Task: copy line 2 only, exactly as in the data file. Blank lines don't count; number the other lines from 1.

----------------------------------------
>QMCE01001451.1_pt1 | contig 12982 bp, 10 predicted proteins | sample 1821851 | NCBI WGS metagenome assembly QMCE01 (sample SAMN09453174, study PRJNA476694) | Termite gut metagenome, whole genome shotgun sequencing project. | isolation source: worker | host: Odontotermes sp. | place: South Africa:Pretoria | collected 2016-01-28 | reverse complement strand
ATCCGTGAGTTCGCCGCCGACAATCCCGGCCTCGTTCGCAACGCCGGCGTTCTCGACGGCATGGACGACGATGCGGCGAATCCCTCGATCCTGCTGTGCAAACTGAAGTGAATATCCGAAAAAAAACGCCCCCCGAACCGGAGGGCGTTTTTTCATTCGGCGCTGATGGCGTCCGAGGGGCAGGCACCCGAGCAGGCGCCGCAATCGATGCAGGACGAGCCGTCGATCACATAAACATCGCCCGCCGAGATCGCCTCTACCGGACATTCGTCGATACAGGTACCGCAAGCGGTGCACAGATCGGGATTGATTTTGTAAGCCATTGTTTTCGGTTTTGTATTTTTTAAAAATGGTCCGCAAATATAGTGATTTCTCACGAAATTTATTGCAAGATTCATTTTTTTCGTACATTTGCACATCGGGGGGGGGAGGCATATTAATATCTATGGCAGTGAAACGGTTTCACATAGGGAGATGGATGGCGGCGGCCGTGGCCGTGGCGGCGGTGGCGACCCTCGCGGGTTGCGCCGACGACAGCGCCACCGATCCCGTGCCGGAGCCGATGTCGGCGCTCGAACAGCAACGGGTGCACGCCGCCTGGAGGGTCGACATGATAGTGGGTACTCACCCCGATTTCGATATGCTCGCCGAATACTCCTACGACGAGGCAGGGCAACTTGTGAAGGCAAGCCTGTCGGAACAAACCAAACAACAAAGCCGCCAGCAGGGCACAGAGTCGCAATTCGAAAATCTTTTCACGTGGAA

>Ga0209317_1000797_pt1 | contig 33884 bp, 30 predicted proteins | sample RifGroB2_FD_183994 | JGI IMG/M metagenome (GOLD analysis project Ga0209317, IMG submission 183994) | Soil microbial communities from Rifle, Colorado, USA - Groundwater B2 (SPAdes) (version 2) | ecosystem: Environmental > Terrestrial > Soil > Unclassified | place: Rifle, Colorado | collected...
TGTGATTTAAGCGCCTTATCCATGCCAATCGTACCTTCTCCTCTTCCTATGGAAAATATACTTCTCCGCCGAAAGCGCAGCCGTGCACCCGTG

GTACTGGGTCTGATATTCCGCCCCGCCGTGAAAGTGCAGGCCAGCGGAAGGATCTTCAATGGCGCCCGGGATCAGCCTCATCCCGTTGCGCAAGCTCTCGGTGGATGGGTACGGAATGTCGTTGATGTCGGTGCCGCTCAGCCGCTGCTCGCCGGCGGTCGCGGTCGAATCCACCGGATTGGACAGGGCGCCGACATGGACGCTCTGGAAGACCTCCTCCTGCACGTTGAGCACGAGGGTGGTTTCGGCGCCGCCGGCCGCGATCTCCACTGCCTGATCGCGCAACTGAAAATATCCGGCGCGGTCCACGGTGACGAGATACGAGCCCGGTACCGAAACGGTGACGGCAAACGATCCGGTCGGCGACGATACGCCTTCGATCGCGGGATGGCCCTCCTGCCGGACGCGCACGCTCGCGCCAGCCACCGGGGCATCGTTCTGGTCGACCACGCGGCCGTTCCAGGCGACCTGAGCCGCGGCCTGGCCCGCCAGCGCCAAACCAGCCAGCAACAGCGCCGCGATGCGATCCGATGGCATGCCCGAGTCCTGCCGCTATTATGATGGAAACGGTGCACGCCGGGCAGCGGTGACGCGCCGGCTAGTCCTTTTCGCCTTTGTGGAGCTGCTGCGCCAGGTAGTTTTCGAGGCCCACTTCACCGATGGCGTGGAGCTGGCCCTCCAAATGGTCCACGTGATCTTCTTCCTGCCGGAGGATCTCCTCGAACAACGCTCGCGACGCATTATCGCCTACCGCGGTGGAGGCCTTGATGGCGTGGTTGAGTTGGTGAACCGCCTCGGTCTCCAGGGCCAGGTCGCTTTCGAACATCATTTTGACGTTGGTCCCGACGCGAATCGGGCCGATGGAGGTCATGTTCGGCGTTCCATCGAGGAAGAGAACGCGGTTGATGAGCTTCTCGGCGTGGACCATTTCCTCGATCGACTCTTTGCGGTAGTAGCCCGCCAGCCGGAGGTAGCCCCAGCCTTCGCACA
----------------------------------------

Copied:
ATCCGTGAGTTCGCCGCCGACAATCCCGGCCTCGTTCGCAACGCCGGCGTTCTCGACGGCATGGACGACGATGCGGCGAATCCCTCGATCCTGCTGTGCAAACTGAAGTGAATATCCGAAAAAAAACGCCCCCCGAACCGGAGGGCGTTTTTTCATTCGGCGCTGATGGCGTCCGAGGGGCAGGCACCCGAGCAGGCGCCGCAATCGATGCAGGACGAGCCGTCGATCACATAAACATCGCCCGCCGAGATCGCCTCTACCGGACATTCGTCGATACAGGTACCGCAAGCGGTGCACAGATCGGGATTGATTTTGTAAGCCATTGTTTTCGGTTTTGTATTTTTTAAAAATGGTCCGCAAATATAGTGATTTCTCACGAAATTTATTGCAAGATTCATTTTTTTCGTACATTTGCACATCGGGGGGGGGAGGCATATTAATATCTATGGCAGTGAAACGGTTTCACATAGGGAGATGGATGGCGGCGGCCGTGGCCGTGGCGGCGGTGGCGACCCTCGCGGGTTGCGCCGACGACAGCGCCACCGATCCCGTGCCGGAGCCGATGTCGGCGCTCGAACAGCAACGGGTGCACGCCGCCTGGAGGGTCGACATGATAGTGGGTACTCACCCCGATTTCGATATGCTCGCCGAATACTCCTACGACGAGGCAGGGCAACTTGTGAAGGCAAGCCTGTCGGAACAAACCAAACAACAAAGCCGCCAGCAGGGCACAGAGTCGCAATTCGAAAATCTTTTCACGTGGAA